You were brisk with your walking Ignoring Oregon, and all unsaid Before the goodbye I fell behind admiring a slug Knelt to let it crawl across my palm I imagined your toys Dusty, in our attic of ancient things
Your next hike was without me For my stomach was slurring with slugs Alone, I lay in the van And felt the slime inside me I should’ve asked you to stay
Remember when we freed photos from magazines? And taped model faces to the van walls It was our renovation, decorations When you could drive we’d live in here
If I begged you to stay We could play pretend Be vagabonds All we’d need to know is the road We’d empty out the college textbooks And use your bag as a boat Floating forever On the sea that sank time
What if we held a scrap of the fabric of the world And put it to our face to feel it’s ragged softness I saw you standing in the library Leafing through To The Lighthouse I could’ve kissed you there Ripped the pages from your spine We could’ve killed each other Changed each other I’d wash your coffee stains off my sheet But you put the book back and walked away Now my hands are empty Nothing to have or hold But that’s just as well For what would I do without this wanting?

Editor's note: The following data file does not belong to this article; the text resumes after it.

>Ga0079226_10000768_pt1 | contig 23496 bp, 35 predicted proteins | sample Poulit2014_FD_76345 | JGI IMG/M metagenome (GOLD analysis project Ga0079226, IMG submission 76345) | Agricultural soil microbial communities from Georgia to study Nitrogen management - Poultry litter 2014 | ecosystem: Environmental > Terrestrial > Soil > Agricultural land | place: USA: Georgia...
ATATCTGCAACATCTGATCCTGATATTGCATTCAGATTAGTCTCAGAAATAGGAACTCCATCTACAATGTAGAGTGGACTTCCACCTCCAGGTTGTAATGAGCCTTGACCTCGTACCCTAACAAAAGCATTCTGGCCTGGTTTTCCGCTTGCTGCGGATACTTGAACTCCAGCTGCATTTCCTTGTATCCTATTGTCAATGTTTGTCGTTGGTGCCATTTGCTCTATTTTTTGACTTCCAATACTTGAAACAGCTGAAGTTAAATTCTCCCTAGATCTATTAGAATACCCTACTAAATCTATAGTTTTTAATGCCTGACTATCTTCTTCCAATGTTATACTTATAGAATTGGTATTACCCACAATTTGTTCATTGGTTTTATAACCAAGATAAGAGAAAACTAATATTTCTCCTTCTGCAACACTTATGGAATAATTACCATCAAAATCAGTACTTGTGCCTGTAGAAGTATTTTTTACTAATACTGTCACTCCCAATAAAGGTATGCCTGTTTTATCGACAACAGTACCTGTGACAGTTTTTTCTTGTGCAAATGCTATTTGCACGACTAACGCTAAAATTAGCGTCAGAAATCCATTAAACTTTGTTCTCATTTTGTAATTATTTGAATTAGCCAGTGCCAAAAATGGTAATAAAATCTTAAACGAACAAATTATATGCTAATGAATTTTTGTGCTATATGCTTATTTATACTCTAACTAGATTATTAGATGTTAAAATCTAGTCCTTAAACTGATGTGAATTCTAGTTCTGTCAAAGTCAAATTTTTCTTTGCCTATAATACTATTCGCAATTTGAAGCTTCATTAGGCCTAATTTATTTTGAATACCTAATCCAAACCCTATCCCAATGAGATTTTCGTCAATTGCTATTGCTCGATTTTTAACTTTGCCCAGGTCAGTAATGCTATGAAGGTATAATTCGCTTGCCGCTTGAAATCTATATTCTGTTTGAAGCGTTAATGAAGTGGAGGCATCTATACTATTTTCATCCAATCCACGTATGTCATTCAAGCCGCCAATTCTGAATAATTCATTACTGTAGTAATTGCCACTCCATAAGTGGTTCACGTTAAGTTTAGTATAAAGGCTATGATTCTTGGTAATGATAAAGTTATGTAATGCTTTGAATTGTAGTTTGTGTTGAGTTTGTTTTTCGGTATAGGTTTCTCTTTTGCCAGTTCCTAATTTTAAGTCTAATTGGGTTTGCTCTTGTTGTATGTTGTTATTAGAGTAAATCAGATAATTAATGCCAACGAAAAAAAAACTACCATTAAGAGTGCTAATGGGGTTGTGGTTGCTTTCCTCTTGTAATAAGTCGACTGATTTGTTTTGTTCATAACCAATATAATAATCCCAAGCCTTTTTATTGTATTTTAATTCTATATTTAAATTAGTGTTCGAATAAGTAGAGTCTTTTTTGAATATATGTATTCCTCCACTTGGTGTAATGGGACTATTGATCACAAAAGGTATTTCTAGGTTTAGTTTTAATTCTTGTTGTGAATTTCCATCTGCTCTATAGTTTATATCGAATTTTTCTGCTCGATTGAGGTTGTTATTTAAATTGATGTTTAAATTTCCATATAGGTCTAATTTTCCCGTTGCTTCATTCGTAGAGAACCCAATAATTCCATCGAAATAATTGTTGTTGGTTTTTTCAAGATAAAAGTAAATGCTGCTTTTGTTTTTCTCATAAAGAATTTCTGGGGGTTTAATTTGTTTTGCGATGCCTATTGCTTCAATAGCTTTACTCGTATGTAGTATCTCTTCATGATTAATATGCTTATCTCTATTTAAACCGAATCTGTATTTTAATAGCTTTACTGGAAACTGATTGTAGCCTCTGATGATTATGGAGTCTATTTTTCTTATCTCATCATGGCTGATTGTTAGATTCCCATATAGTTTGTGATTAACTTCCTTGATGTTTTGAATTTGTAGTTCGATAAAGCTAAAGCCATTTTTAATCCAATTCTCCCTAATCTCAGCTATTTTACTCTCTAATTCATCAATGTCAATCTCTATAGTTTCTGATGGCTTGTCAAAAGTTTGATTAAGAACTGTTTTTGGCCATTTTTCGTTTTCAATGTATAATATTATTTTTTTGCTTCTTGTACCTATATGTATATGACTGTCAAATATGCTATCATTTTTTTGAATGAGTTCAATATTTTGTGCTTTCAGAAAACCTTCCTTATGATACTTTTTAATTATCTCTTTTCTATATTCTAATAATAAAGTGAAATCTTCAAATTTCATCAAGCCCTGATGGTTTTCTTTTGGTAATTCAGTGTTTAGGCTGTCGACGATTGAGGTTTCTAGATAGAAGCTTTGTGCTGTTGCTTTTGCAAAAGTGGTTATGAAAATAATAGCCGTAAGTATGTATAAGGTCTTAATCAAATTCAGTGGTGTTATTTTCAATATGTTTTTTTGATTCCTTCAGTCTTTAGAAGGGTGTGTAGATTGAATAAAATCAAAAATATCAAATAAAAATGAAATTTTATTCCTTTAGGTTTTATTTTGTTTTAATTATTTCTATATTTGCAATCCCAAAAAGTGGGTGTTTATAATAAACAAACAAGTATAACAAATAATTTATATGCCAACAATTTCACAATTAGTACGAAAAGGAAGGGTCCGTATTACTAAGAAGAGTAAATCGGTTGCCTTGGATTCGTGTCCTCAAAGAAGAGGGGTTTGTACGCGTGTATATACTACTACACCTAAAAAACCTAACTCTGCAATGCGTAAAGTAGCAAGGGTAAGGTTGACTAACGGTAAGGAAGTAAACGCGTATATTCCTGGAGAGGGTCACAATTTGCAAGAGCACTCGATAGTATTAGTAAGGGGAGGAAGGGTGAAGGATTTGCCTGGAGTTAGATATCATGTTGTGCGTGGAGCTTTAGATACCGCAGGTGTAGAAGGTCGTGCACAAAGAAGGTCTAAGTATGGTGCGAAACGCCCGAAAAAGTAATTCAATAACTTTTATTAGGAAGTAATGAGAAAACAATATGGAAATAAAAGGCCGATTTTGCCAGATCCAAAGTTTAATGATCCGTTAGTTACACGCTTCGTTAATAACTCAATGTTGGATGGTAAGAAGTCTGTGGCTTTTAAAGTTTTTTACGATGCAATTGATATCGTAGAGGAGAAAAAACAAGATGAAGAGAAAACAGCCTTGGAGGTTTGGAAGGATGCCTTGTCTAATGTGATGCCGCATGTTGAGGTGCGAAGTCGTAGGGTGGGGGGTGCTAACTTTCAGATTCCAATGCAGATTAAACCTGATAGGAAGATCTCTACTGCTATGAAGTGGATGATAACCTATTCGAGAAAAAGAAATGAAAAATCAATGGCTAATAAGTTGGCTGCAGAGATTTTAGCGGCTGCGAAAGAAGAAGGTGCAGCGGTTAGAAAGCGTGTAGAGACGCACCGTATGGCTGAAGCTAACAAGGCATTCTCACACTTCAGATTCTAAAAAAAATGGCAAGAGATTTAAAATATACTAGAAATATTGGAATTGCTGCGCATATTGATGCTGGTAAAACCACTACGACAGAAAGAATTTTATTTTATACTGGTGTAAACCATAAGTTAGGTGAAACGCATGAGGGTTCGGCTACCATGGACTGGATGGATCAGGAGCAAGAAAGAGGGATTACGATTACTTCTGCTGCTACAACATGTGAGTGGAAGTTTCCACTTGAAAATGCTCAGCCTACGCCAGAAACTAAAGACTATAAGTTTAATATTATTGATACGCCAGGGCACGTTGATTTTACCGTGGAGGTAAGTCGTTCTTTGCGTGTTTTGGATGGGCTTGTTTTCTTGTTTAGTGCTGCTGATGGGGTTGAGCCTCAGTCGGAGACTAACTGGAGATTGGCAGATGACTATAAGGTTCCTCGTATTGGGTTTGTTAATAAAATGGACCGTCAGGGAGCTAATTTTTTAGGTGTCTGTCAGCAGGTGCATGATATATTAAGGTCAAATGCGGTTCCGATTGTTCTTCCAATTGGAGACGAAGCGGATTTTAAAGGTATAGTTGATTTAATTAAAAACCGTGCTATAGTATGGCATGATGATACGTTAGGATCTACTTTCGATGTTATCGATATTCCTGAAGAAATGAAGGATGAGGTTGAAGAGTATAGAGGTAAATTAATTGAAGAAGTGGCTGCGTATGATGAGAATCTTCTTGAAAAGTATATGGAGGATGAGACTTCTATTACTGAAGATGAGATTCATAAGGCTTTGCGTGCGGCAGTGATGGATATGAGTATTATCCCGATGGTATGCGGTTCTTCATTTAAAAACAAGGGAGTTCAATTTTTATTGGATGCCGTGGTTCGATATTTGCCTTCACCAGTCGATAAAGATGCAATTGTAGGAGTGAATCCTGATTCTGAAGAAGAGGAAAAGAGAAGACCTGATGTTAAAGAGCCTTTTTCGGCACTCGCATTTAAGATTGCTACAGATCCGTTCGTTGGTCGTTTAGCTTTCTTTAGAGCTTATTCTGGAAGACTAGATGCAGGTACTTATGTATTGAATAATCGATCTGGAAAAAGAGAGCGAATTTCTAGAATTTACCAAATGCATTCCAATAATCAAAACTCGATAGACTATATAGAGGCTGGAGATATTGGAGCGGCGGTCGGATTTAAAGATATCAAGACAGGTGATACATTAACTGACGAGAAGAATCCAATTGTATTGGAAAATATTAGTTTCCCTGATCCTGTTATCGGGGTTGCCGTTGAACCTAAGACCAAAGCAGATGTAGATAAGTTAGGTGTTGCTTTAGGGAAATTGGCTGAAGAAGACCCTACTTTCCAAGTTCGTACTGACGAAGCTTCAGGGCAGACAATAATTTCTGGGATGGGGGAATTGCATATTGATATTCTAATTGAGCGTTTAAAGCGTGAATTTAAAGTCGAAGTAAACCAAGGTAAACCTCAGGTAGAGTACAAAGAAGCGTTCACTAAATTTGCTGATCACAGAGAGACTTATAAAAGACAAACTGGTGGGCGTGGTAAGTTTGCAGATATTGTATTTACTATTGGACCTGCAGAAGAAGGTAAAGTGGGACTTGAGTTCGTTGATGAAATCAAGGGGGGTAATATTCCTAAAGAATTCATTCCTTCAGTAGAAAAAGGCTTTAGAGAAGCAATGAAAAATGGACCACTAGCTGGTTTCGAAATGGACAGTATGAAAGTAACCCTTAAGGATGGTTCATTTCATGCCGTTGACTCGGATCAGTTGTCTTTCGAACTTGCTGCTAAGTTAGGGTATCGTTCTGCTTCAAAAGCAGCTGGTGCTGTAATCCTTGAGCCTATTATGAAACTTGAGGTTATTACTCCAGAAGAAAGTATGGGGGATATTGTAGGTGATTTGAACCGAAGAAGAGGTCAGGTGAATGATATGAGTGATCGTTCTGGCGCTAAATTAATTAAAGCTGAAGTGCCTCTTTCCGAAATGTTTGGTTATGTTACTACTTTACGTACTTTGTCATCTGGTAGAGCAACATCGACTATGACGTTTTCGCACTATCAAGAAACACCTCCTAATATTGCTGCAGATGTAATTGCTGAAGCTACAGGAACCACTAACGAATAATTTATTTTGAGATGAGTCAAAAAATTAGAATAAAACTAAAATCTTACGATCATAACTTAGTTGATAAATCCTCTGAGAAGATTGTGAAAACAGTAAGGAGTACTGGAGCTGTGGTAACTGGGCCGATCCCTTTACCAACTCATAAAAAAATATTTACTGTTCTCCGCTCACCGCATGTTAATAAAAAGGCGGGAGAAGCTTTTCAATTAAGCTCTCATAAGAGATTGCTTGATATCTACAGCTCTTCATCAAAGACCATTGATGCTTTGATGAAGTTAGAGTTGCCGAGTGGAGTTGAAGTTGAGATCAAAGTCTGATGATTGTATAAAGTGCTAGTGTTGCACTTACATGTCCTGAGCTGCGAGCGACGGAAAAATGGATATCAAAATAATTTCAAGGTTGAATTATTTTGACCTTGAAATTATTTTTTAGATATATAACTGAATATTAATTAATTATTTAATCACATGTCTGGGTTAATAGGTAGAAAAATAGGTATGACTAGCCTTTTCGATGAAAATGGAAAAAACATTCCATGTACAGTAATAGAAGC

The sky! The sky! Morning orange kisses the earth It is beautiful for it is something The other nothings and I admire the sunrise
I've built a house in my mind With all the sensory details that comfort me Mold growing in a garden on its walls Painting peeling off to spiral softly down Tuck me in beneath the floorboards Where the world will not touch me Sip your tea and hear my heartbeat
There once was a brother and sister whose mother was the most beautiful witch. She tied flowers into the sister’s hair and taught them to make potions. Though the brother did not believe in magic he enjoyed the smell of herbs and watching the cauldron bubble. Their mother was taken before her time, and they always wondered what a kind woman had done to deserve such an illness.
Jon walked home from the grocery store, the brown paper bag heavy in his frail hands. He hardly went out anymore. When he did he studied the empty houses on his street, a ghost of the friendly neighborhood he had known as a young man.
Jon put the cucumber in the fridge and wondered if it too would grow rotten with neglect. He settled into his recliner and turned on the tv. A game show, mute because the sound made his head hurt. A family was jumping around, hugging each other, they must have won something.